How to keep your fitness goals this festive season
The holiday seasons is all about joy, giving to others, family and good food. For others, it can be a stressful time of diving into the depths of family dysfunction, overeating and high credit card debt. With the pressures and expectations of home decorating, home cooking and holiday parties, coupled with endlessly overcrowded malls and parking lots, tis the season for stress, emotional eating and chronic fatigue.
The party season will be getting underway any minute now and with it comes late nights. As some of us begin to feel the pressure of the season on our shoulders, sleep deprivation may make the tiniest molehill look like a mountain.
A good night’s sleep — anywhere between seven and nine hours of deep sleep — has amazing restorative powers and will provide us with the resiliency we may need to get to the New Year (with our nerves intact.) If getting to sleep is a challenge, try turning off the screen 30-45 minutes before bedtime and/or taking a hot shower or bath to help relax and induce sleep.
Eat a Vegetable
With all of the home baked goodies at work and home, it may be challenging to remember to eat our veggies. Chronic ingestion of chocolate, cookies and fruit cake may be lovely in the moment, but can lead to fatigue, gastrointestinal challenges and even depression.
It may be necessary to plan a few meals during the day that include as many servings of veggies as possible or prepare a plate of veggies with dip to sit on the kitchen counter for munching instead of chips. By keeping up with our healthy eating time, it will be easier to sustain our energy levels throughout the festive season.
Just Say No
With the holiday season comes the pressure to entertain, be entertained and give our money and of ourselves. For some, this comes naturally. But for others it leaves them feeling exhausted, overwhelmed and stressed out.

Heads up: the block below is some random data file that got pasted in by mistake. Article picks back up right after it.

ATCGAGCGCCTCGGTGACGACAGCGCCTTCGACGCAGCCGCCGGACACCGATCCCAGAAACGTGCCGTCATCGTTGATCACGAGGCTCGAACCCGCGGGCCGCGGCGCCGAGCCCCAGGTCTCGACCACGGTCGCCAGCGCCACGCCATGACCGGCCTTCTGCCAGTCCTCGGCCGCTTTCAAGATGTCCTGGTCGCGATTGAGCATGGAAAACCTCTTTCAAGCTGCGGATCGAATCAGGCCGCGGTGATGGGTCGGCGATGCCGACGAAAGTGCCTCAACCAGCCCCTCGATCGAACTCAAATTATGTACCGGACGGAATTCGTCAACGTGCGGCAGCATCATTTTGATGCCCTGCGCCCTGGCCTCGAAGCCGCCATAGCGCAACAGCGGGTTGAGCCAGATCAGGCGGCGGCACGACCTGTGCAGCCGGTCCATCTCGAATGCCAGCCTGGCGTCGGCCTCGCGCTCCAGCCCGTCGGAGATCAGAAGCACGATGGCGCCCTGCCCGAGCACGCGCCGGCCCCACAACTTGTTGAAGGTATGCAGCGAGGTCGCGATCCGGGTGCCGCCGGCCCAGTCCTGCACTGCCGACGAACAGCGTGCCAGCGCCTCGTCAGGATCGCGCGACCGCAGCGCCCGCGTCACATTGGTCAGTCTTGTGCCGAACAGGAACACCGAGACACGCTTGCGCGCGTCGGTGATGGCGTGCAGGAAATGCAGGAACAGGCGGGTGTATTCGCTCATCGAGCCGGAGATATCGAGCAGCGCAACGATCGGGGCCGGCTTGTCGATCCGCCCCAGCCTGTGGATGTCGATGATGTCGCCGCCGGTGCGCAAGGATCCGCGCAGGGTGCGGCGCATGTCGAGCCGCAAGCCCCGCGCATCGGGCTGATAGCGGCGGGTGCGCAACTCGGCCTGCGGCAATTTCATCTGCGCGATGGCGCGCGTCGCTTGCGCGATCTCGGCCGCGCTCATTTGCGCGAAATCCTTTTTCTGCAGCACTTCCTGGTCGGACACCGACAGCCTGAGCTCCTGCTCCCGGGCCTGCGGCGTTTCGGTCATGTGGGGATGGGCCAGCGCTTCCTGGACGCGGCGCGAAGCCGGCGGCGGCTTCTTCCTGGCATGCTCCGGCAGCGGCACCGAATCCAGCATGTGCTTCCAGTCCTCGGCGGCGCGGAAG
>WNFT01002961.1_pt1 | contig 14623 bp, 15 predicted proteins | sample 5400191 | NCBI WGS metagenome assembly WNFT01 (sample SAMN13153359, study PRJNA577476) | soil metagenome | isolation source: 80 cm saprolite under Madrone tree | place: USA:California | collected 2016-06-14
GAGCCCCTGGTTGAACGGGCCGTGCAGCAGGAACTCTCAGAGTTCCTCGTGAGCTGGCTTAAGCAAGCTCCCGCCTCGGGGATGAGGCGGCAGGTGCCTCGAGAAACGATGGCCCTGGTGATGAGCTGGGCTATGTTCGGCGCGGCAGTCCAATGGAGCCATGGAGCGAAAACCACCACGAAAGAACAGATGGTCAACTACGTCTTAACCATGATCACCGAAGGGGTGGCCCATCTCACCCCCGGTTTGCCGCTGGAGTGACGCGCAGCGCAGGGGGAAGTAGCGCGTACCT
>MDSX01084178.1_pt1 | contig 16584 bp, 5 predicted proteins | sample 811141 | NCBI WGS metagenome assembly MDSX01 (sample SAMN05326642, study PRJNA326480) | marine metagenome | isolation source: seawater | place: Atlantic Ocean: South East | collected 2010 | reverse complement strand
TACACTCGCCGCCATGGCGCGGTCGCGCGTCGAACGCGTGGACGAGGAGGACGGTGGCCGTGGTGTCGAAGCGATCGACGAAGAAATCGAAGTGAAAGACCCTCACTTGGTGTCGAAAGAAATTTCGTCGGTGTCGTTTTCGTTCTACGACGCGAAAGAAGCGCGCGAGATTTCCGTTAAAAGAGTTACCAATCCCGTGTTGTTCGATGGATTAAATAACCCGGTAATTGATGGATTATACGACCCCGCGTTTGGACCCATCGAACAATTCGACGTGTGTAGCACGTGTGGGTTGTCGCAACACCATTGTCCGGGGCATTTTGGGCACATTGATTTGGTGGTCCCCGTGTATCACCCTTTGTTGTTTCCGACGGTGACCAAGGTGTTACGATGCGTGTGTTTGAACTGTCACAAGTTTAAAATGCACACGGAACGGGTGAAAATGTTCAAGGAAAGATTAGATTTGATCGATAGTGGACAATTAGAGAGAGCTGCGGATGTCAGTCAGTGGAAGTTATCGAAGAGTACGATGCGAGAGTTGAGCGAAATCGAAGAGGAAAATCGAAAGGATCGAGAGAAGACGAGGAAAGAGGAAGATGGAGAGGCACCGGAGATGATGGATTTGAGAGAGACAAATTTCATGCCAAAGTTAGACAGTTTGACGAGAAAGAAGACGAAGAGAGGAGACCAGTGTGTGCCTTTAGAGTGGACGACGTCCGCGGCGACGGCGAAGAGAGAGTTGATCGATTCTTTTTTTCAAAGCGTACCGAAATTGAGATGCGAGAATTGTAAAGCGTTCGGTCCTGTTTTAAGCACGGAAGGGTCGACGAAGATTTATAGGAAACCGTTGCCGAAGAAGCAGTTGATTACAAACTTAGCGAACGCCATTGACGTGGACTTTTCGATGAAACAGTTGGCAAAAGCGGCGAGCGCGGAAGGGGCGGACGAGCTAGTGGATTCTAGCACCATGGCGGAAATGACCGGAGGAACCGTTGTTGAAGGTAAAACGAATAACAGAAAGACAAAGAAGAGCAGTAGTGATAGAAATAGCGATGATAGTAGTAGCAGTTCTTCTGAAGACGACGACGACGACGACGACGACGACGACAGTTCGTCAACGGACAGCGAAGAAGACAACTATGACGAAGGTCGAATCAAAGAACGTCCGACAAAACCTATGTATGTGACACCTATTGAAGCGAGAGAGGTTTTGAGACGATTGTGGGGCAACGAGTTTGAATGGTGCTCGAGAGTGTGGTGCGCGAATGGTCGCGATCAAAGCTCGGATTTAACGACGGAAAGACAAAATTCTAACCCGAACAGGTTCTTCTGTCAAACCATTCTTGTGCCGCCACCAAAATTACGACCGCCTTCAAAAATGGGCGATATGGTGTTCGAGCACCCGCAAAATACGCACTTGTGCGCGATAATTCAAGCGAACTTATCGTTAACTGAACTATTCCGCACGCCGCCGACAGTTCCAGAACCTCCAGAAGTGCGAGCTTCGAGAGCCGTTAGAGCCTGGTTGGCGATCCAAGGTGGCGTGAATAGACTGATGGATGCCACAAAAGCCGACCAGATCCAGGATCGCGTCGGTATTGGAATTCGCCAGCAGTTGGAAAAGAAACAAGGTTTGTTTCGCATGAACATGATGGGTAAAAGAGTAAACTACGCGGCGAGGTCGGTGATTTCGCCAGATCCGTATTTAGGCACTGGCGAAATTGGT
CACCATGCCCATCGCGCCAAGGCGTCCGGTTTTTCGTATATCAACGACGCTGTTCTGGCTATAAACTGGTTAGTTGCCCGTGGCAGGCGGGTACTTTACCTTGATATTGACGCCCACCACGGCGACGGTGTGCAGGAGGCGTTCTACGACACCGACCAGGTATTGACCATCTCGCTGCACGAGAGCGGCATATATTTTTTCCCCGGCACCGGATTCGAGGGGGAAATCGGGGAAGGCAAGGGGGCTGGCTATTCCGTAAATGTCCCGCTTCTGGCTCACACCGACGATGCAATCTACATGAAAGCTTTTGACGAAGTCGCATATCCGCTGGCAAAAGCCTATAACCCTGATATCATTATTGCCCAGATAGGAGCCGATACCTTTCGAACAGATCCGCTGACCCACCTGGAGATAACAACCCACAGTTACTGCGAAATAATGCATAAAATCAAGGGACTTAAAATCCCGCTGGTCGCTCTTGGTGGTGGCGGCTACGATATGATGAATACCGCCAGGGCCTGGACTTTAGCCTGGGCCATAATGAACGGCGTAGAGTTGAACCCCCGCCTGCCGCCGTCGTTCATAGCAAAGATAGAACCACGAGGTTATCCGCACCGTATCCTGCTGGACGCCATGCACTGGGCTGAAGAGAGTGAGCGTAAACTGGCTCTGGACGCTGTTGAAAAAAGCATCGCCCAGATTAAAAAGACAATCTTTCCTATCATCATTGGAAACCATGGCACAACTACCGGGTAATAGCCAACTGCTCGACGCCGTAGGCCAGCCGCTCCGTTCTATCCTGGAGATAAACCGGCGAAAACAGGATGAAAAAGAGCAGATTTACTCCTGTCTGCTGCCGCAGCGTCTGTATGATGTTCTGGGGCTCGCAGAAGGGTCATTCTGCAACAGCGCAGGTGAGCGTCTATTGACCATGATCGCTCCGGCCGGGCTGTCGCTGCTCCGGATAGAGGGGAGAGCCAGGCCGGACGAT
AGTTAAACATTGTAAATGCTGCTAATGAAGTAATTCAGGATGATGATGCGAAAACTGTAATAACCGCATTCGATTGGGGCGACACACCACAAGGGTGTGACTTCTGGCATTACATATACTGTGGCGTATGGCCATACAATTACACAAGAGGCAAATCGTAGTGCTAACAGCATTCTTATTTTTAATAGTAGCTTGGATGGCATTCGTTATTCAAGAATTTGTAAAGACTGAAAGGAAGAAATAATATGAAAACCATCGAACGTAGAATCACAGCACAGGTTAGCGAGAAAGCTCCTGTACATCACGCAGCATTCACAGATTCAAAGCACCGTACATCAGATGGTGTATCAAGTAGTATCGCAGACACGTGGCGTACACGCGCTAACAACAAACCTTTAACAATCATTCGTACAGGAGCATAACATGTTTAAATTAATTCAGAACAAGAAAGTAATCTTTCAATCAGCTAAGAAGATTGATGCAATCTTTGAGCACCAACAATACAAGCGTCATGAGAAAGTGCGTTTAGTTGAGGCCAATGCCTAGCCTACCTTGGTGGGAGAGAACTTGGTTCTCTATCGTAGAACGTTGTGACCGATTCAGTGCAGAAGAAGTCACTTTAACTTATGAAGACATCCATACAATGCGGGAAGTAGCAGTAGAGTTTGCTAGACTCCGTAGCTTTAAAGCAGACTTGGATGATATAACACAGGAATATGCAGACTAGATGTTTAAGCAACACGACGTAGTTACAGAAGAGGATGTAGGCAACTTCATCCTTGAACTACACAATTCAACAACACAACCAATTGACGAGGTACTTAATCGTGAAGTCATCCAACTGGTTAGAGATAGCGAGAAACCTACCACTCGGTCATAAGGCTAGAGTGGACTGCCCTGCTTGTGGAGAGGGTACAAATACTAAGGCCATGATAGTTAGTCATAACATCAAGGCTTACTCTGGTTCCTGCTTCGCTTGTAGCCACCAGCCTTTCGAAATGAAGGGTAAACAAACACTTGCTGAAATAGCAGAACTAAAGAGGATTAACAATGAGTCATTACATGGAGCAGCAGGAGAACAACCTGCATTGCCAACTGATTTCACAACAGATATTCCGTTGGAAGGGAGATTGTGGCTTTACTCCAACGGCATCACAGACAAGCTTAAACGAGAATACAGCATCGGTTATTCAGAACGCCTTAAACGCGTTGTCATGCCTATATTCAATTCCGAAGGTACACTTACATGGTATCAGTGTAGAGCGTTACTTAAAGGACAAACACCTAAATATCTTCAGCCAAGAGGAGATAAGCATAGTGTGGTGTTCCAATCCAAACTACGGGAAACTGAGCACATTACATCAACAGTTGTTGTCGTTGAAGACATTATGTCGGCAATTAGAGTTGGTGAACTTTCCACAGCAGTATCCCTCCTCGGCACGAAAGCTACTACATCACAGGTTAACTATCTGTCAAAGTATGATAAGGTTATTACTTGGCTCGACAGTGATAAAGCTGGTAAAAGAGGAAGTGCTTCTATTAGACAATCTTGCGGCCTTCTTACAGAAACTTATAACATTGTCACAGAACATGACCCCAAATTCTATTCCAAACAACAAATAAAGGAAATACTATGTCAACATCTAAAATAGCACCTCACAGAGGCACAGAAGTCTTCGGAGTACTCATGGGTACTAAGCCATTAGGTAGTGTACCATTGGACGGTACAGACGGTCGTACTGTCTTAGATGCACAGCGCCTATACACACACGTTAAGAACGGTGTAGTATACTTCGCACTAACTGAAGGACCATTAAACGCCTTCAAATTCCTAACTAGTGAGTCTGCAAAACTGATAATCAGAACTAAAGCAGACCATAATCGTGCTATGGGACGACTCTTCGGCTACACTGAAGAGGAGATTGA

Establishing personal boundaries for ourselves is one of the best things that we can do for our health during the holidays. Learning to say “no” more often will only leave us with more time to focus on what is most important. Begin by drafting up a list of important events (a grocery list, so to speak) and refer to it when other offers arise. It is much easier to stick to a plan if you have one.
Avoid Setting the Standard of Perfection
Thanks to social media and all those home decor networks, we are exposed to more images of the “perfect” holiday season. Gone are the days of paper chain links on the tree and a simple string of lights on the house. It’s safe to say that holiday home decorating and party hosting is on steroids.
Perfectionism has been correlated to stress, anger and other mental health issues. We may work around the clock to prepare the perfect family dinner with all the trimmings, only to become frustrated and angry when we don’t attain it. If we expect perfection, we will always be disappointed because perfect doesn’t exist. It would do us all good to lower our expectations and be happy with the string of popcorn on the tree and the overcooked turkey for a change.